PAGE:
Extensor Hallucis Longus Origin, Insertion, Action and Innervation

Muscle Anatomy of the Extensor Hallucis Longus

Origin: Middle half of the medial surface of the fibula
Insertion: Dorsal aspect of the base of the distal phalanx of the great toe
Actions: Extension of the great toe
Innervation: Deep peroneal nerve (L5, S1)
Blood Supply: Branches from the anterior tibial artery

Extensor Hallucis Longus Muscle

Extensor Hallucis Longus Actions With Agonists and Antagonists

Primary Actions of the Extensor Hallucis Longus

1. Extension of the great toe at the interphalangeal joint


  • Extensor hallucis brevis


  • Flexor hallucis longus

2. Extension of the great toe at the metatarsophalangeal joint


  • Extensor hallucis brevis


  • Flexor hallucis longus
  • Flexor hallucis brevis

Secondary Actions of the Extensor Hallucis Longus

1. Assists with dorsiflexion of the foot at the ankle


  • Tibialis anterior


  • Gastrocnemius
  • Soleus

Peroneus tertius and extensor digitorum longus also assist with dorsiflexion of the foot at the ankle.

2. Tightens the subtalar joints

Information about the cause and effect of extensor hallucis longus pain:

 Extensor Hallucis Longus Muscle: Big Toe Pain



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Recommended Anatomy Books:

The Anatomy Coloring Book is one of the best study and reference books for beginning anatomy students. The diagrams are clearly labeled and allow you to see the relationship and placement of the various structures of the body. You will also be surprised by how the act of coloring will help with recall. But this is not just a beginners book, it is also great for practitioners and therapists to have on hand to use with clients and patients to use as a visual reference.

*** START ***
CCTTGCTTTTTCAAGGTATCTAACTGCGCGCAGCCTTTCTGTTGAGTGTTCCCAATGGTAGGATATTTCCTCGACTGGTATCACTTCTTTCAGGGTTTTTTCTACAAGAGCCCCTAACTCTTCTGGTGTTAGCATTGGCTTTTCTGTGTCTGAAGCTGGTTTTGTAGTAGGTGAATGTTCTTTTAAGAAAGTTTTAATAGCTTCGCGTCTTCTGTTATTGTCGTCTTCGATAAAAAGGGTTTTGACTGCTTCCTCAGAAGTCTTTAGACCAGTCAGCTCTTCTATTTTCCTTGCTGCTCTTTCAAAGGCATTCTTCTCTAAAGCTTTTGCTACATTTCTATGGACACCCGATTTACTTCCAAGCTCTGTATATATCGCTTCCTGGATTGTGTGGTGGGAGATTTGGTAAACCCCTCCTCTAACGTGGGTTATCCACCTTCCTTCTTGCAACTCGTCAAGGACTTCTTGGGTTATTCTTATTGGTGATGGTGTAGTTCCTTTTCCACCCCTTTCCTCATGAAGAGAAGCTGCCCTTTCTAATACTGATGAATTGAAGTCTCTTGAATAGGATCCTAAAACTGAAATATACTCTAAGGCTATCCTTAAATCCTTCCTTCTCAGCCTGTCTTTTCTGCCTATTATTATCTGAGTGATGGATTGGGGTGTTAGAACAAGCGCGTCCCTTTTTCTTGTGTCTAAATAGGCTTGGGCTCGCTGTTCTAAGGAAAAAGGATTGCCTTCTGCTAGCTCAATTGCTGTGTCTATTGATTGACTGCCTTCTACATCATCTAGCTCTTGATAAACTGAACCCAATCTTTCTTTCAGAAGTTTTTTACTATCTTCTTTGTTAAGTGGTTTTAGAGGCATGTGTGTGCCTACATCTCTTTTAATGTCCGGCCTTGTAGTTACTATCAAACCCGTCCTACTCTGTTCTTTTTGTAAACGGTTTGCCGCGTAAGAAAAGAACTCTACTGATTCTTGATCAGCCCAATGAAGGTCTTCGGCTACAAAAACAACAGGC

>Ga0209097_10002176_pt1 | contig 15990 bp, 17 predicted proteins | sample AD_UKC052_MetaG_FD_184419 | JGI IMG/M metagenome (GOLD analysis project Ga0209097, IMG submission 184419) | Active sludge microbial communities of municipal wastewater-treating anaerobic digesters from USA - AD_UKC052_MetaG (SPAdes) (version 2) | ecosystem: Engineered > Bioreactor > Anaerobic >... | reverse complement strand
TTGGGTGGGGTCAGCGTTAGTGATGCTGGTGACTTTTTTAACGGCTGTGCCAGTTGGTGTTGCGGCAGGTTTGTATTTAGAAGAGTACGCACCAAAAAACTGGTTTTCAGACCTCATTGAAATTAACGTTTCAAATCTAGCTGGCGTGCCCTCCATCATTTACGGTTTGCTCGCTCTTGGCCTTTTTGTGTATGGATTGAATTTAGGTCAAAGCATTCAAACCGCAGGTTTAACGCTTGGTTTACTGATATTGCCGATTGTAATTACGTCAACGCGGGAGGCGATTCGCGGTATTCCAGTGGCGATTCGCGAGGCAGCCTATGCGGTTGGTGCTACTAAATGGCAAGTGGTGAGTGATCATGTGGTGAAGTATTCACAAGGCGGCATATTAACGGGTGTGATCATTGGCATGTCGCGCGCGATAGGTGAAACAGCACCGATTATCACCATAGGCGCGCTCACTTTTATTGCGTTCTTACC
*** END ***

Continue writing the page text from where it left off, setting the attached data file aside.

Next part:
The Trail Guide To The Body is another excellent book to help you learn the musculature of the human body. Though the book is geared toward massage therapists and physical therapist assistants, the book with its illustrations and text helps anyone gain a thorough understanding of the human musculoskeletal system and movement. I highly recommend this book for anyone studying anatomy and believe that MTs, PTAs, and teachers of body movements should have this book in their possession. I also highly recommend this book for the layperson who wants to gain an understanding of the muscle, skeletal system and how our bodies move. This book will not disappoint!

Out of the scores of books in my office, Basic Clinical Massage Therapy is by far the most referenced book in my library. The musculoskeletal system is overlaid on human models allowing you to learn the precise location, origin, and insertions of each muscle. The models are pictured in various poses throughout the book which also helps you visualize muscles in motion and their actions relationship with the skeletal structure and other muscles. Though it is written for massage therapists, it is an excellent book for anyone who wants to learn about the muscular system. MT's will benefit from the recommended treatments for each muscle.


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